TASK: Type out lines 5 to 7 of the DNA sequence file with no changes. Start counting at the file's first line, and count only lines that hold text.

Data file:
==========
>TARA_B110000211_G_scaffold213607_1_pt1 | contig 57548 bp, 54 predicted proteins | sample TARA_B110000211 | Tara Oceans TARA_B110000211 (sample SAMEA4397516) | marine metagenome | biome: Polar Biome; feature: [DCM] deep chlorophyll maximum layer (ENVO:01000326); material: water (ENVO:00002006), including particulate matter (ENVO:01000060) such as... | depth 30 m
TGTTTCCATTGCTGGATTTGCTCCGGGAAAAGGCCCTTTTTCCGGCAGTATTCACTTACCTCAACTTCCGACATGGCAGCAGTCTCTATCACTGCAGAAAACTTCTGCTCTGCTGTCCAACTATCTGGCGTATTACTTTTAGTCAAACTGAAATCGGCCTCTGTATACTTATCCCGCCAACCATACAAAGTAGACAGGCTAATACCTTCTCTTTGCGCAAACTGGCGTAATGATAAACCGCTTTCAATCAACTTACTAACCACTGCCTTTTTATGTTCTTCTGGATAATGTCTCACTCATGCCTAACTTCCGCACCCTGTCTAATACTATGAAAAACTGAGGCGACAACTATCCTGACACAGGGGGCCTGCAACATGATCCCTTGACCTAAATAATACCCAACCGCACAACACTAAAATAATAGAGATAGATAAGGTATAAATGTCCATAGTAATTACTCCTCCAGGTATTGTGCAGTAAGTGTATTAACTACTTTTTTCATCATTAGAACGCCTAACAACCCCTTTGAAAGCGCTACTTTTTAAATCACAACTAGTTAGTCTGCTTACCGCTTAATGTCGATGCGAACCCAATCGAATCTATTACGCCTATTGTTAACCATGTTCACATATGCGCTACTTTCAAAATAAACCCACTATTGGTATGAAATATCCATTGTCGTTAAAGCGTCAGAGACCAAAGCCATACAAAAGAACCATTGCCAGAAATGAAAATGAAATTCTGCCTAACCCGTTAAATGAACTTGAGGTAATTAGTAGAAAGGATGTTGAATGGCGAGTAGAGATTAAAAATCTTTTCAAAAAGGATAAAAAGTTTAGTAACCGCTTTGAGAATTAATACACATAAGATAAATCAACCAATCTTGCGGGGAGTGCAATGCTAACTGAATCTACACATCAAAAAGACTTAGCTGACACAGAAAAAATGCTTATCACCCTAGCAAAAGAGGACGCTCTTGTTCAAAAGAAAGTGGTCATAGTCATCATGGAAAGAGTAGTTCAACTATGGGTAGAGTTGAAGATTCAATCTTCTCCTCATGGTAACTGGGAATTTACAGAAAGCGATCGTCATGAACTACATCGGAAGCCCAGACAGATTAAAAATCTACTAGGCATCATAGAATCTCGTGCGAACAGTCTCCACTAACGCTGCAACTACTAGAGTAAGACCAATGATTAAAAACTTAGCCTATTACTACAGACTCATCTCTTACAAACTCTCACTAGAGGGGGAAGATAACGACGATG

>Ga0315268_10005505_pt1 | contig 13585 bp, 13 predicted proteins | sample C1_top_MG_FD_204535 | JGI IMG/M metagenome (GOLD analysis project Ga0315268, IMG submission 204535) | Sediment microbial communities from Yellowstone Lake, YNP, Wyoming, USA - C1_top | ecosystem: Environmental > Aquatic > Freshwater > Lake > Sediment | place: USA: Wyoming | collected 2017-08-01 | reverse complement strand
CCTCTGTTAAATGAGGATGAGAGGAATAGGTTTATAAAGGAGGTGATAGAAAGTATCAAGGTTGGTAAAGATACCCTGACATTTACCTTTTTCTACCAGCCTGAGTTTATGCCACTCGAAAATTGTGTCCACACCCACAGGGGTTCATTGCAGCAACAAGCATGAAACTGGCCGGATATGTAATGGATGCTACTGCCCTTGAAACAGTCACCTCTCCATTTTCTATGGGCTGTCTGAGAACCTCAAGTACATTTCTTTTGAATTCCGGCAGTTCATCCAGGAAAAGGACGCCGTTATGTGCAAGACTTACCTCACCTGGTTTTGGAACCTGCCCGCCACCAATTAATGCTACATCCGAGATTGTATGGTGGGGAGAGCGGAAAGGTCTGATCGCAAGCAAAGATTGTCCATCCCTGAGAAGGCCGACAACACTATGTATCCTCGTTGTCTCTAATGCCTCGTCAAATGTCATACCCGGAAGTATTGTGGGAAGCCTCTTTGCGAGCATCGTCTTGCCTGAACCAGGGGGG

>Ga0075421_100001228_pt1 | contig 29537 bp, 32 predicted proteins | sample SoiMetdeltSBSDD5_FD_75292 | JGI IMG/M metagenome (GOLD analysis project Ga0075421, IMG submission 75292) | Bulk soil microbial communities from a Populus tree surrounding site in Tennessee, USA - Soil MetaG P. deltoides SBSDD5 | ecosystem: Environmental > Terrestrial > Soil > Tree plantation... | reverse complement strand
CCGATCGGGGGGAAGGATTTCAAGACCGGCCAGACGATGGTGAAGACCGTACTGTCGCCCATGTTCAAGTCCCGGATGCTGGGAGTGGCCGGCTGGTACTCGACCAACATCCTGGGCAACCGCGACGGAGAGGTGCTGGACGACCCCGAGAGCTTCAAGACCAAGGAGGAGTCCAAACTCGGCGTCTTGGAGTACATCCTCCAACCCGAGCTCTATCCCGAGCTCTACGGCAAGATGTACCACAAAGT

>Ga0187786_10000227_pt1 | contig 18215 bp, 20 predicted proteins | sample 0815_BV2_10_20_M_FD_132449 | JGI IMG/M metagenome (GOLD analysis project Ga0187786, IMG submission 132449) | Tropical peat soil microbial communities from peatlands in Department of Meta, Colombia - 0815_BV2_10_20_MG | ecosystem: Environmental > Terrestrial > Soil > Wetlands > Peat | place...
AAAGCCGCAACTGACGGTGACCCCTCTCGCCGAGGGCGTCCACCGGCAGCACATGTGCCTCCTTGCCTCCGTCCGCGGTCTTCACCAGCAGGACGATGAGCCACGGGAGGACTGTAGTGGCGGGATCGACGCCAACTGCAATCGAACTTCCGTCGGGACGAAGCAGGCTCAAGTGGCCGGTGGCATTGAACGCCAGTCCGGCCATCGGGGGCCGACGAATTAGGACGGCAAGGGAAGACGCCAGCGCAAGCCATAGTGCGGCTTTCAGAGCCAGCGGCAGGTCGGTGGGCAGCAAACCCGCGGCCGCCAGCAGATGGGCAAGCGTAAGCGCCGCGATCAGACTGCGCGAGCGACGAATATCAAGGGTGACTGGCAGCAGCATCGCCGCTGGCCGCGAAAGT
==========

>Ga0075421_100001228_pt1 | contig 29537 bp, 32 predicted proteins | sample SoiMetdeltSBSDD5_FD_75292 | JGI IMG/M metagenome (GOLD analysis project Ga0075421, IMG submission 75292) | Bulk soil microbial communities from a Populus tree surrounding site in Tennessee, USA - Soil MetaG P. deltoides SBSDD5 | ecosystem: Environmental > Terrestrial > Soil > Tree plantation... | reverse complement strand
CCGATCGGGGGGAAGGATTTCAAGACCGGCCAGACGATGGTGAAGACCGTACTGTCGCCCATGTTCAAGTCCCGGATGCTGGGAGTGGCCGGCTGGTACTCGACCAACATCCTGGGCAACCGCGACGGAGAGGTGCTGGACGACCCCGAGAGCTTCAAGACCAAGGAGGAGTCCAAACTCGGCGTCTTGGAGTACATCCTCCAACCCGAGCTCTATCCCGAGCTCTACGGCAAGATGTACCACAAAGT

>Ga0187786_10000227_pt1 | contig 18215 bp, 20 predicted proteins | sample 0815_BV2_10_20_M_FD_132449 | JGI IMG/M metagenome (GOLD analysis project Ga0187786, IMG submission 132449) | Tropical peat soil microbial communities from peatlands in Department of Meta, Colombia - 0815_BV2_10_20_MG | ecosystem: Environmental > Terrestrial > Soil > Wetlands > Peat | place...